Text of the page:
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Get It Out (Papillary Thyroid Cancer Thyroidectomy Surgery)

Get It Out (Papillary Thyroid Cancer Thyroidectomy Surgery)

Day 1: Surgery

You know the day that you have to wake up as dry as the Sahara desert with hunger pangs knawing at your tummy. You go back and forth with the realization that you are having a big surgery and your nerves will not let you be hungry or thirsty, although coffee would sure be nice to sooth the soul. I have only felt this feeling a handful of times, but oddly enough I felt my nerves were much less than they had been before prior surgeries.

I feel like my anxiety has been lessened because I have certain stories and images in my mind of those that are battling their own forms of cancer. They are my sources of inspiration and strength. First and foremost, I always think about my Aunt and how strong she has remained throughout her whole journey. That woman is the toughest of tough. She went into the operating room (for the very first time, I might add) without any type of sedative to calm her nerves. That right there says, “She eats nails for breakfast.”

I’m like “Umm, yes, give me all of the drugs and let me forget this ever happened.” That is when my anxiety would peak, once you reach the OR. That moment when they are putting the oxygen mask to your face, you know that one that is all yellowed and antique looking that knocks you out in no time and takes you far away. If I was not sedated in some form, I would be freaking the fuck out. Yikes.

Not my Aunt, she said that ” All of you people that want all of these sedatives are drug addicts.” Ha ha! That’s my Aunt for you, she calls it as she sees it and does not give two shits who hears it. No, this is not how I feel. Just quoting her words.

Then, I think of my newly acquired friend through this cancer journey. She is a true inspiration. She has been through hell and back, but you wouldn’t know it. She is a positive force that sends nothing but inspirational thoughts my way. She has been a true source of calm for me and what I am going through.

I also have a friend that has gone through the exact same cancer and has become my source of knowledge and comfort. She checks in on me, lets me know that all of my thoughts are totally normal and that I will be ok. I send her random texts just to see that what I am experiencing is normal. She is that source of calm and normalcy that has truly helped me get through this and reminds me that we all have our own experience and path to recovery.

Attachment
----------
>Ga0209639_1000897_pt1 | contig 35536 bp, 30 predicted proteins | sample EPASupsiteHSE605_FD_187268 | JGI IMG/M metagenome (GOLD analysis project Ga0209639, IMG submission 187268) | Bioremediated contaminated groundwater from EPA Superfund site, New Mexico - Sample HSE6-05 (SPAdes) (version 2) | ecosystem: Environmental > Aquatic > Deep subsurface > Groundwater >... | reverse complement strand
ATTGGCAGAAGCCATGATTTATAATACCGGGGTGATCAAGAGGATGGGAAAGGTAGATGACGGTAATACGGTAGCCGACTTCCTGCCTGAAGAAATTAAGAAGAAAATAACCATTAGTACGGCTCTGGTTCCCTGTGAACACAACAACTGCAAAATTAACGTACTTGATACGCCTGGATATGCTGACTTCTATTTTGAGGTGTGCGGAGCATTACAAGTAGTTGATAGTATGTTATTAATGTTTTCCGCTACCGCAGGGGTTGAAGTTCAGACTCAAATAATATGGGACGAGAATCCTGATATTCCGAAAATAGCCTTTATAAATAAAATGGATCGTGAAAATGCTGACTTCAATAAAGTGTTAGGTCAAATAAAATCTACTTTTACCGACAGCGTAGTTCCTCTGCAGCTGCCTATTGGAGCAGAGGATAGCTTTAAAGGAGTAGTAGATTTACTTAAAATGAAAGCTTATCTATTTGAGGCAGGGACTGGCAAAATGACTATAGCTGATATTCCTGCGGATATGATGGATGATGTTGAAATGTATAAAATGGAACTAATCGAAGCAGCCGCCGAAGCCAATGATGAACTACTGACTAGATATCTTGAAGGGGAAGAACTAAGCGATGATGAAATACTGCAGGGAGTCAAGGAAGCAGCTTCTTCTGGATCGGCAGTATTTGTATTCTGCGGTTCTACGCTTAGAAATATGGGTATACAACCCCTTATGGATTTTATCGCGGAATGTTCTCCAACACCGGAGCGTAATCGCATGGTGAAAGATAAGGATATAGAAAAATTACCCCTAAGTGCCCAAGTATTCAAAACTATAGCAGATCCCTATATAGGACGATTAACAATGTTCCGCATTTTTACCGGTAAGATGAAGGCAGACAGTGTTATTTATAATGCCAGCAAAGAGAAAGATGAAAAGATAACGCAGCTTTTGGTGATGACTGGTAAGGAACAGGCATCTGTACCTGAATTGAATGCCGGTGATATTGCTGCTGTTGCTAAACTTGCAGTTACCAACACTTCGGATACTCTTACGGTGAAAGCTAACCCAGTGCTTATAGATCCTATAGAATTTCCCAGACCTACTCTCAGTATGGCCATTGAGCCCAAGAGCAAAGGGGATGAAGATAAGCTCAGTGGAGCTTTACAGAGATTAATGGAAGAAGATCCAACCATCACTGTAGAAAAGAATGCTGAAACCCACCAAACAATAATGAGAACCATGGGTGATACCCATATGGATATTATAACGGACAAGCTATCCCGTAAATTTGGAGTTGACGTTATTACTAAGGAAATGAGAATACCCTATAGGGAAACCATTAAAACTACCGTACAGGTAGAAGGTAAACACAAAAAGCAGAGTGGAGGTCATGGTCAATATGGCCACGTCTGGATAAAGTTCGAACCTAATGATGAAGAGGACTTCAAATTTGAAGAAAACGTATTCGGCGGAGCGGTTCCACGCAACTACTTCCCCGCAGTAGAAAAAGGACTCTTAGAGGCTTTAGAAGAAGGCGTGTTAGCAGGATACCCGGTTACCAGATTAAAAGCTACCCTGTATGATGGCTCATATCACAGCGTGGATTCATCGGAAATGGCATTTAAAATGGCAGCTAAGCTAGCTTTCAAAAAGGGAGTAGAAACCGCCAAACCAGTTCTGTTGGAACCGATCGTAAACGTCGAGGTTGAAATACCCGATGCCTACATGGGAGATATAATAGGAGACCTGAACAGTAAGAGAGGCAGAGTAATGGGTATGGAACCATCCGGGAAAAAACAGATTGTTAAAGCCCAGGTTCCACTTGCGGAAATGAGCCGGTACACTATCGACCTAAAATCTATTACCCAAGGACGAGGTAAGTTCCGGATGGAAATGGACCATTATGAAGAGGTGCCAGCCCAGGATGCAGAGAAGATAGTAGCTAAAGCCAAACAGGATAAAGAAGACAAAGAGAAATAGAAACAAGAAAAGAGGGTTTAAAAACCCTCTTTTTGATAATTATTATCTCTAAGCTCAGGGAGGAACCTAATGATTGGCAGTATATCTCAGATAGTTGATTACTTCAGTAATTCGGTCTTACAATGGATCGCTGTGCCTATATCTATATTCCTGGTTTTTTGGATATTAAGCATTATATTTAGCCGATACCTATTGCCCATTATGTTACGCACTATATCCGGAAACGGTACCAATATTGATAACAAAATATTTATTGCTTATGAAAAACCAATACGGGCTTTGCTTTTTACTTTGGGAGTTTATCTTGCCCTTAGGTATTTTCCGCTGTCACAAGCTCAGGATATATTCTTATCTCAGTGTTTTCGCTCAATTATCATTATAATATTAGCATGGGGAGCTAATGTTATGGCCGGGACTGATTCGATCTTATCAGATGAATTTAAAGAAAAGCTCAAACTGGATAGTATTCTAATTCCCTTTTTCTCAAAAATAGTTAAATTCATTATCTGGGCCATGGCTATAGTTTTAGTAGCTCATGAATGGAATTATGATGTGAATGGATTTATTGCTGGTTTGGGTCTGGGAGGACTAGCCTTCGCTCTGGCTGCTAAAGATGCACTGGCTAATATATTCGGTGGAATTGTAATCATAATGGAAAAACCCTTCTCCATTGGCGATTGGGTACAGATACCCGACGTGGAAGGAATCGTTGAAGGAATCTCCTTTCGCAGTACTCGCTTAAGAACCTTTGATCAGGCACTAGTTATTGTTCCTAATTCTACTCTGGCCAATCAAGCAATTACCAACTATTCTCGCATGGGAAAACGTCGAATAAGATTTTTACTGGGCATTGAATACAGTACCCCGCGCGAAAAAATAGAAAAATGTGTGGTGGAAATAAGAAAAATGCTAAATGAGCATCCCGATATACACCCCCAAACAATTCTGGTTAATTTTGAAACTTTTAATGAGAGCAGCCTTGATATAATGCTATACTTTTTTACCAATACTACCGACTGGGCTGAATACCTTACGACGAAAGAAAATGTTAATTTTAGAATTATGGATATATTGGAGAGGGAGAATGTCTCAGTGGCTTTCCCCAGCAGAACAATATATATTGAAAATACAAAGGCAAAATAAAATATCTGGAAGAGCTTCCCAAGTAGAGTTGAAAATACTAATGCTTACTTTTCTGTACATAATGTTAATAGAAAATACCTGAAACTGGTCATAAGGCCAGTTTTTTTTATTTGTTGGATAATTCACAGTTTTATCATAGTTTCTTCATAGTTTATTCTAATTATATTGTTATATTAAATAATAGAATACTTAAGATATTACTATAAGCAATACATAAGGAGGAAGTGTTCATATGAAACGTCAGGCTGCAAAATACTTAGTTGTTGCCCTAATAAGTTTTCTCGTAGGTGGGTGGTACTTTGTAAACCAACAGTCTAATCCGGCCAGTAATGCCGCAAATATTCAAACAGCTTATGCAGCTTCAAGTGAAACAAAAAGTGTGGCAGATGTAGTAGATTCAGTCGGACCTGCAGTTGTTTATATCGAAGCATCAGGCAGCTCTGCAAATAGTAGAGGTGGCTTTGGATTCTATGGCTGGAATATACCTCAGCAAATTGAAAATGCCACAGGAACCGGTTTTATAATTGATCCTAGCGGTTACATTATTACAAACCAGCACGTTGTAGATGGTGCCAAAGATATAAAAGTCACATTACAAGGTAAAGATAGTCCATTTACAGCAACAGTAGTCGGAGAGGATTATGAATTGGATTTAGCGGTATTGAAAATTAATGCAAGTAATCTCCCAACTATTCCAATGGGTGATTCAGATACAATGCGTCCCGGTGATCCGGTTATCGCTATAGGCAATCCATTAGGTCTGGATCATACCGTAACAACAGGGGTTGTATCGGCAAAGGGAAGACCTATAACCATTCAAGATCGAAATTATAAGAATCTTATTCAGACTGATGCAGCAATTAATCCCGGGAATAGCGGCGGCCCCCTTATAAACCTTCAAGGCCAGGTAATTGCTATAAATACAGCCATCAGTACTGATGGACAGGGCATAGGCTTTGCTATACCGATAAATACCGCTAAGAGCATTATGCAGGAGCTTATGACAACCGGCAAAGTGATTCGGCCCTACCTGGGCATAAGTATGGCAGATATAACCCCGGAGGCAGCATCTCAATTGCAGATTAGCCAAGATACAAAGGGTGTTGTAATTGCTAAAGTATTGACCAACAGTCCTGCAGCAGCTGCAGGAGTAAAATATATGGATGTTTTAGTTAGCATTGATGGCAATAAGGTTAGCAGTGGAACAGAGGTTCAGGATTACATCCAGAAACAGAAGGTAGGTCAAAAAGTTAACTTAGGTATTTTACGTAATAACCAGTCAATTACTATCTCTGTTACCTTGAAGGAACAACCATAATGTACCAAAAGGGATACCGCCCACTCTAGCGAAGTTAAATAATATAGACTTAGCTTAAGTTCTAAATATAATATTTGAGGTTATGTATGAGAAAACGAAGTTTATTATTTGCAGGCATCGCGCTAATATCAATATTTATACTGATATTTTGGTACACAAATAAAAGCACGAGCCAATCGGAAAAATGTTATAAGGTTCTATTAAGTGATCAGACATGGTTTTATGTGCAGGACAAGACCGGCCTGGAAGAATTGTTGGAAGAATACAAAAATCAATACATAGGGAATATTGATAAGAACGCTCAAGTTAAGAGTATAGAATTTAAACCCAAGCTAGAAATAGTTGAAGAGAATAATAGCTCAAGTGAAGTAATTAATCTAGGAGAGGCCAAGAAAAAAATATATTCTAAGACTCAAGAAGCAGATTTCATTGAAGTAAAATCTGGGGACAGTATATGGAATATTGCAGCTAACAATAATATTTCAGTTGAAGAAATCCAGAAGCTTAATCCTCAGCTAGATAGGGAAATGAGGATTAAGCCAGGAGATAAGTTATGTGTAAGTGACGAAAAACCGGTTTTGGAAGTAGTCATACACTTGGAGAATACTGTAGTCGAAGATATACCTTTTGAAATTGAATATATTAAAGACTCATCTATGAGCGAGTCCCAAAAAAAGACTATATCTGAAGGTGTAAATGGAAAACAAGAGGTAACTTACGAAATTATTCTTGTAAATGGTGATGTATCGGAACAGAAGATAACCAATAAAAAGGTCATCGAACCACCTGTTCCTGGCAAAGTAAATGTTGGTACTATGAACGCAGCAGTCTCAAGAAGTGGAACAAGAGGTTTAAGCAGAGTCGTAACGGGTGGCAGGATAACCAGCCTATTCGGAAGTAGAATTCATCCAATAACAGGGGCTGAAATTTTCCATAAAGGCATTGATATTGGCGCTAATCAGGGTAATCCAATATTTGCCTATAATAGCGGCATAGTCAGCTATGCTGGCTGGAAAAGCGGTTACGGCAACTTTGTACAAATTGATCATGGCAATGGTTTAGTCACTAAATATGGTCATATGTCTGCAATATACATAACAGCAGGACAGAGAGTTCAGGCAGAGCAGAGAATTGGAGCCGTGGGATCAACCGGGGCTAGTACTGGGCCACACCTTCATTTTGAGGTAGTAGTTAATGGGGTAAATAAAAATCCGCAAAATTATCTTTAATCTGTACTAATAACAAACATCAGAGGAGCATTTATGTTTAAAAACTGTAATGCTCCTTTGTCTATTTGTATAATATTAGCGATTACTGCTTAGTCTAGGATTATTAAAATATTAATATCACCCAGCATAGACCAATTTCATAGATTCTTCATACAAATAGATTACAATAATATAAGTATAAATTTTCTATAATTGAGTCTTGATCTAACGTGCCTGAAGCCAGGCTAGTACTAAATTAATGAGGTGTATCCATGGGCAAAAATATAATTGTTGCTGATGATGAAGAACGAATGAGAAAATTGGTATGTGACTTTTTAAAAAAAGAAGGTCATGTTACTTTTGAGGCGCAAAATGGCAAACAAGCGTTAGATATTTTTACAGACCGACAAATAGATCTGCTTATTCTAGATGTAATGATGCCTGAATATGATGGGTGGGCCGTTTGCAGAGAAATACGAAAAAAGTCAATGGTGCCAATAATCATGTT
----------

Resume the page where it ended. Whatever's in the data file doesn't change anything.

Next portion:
All of these women have been guiding me toward my path, without judgement but filled with love. I am so thankful to have these three to walk with through this journey.

I cannot even begin to talk about all of the thoughtful people that are a part of my life that send me the most amazing love and encouragement in every way possible. I could not name them all, some come in forms of best friends, some are good friends, some old, some new, but I appreciate every one of their positive affirmations and love. It helps to get me through. It really does. These are also the people that are making this path much more walkable and less anxiety-ridden.

Okay, now,back to the day of.

Shannon and I got the kids ready for school, I gave them all a little more love and lots of kisses. I get extra weepy the night before thinking of my kids. I made sure to have something that would be a little trinket for them to hold onto if they were to worry or think about Mommy when they know I am in surgery. They are my kids and therefore they will probably worry. Monkey see. Monkey do.

kids, worry, keepsakes, memories

Keepsakes for my babies.

I looked through the various shells we had collected from our recent beach vacations and of course had to find two that were similar, so they couldn’t fight over the thought that I loved the other more (you know they would think it!) They also had to show the little tinge of purple that some clam shells have because the boys would search for those pieces just for Mommy. In a child’s world, everything must be your favorite color. Then I found the permanent paint and painted little red hearts on there for my babies. I wrote on the little baggies, ” I love you more.” Just a Mommy’s way of preparing her babies to not worry too much.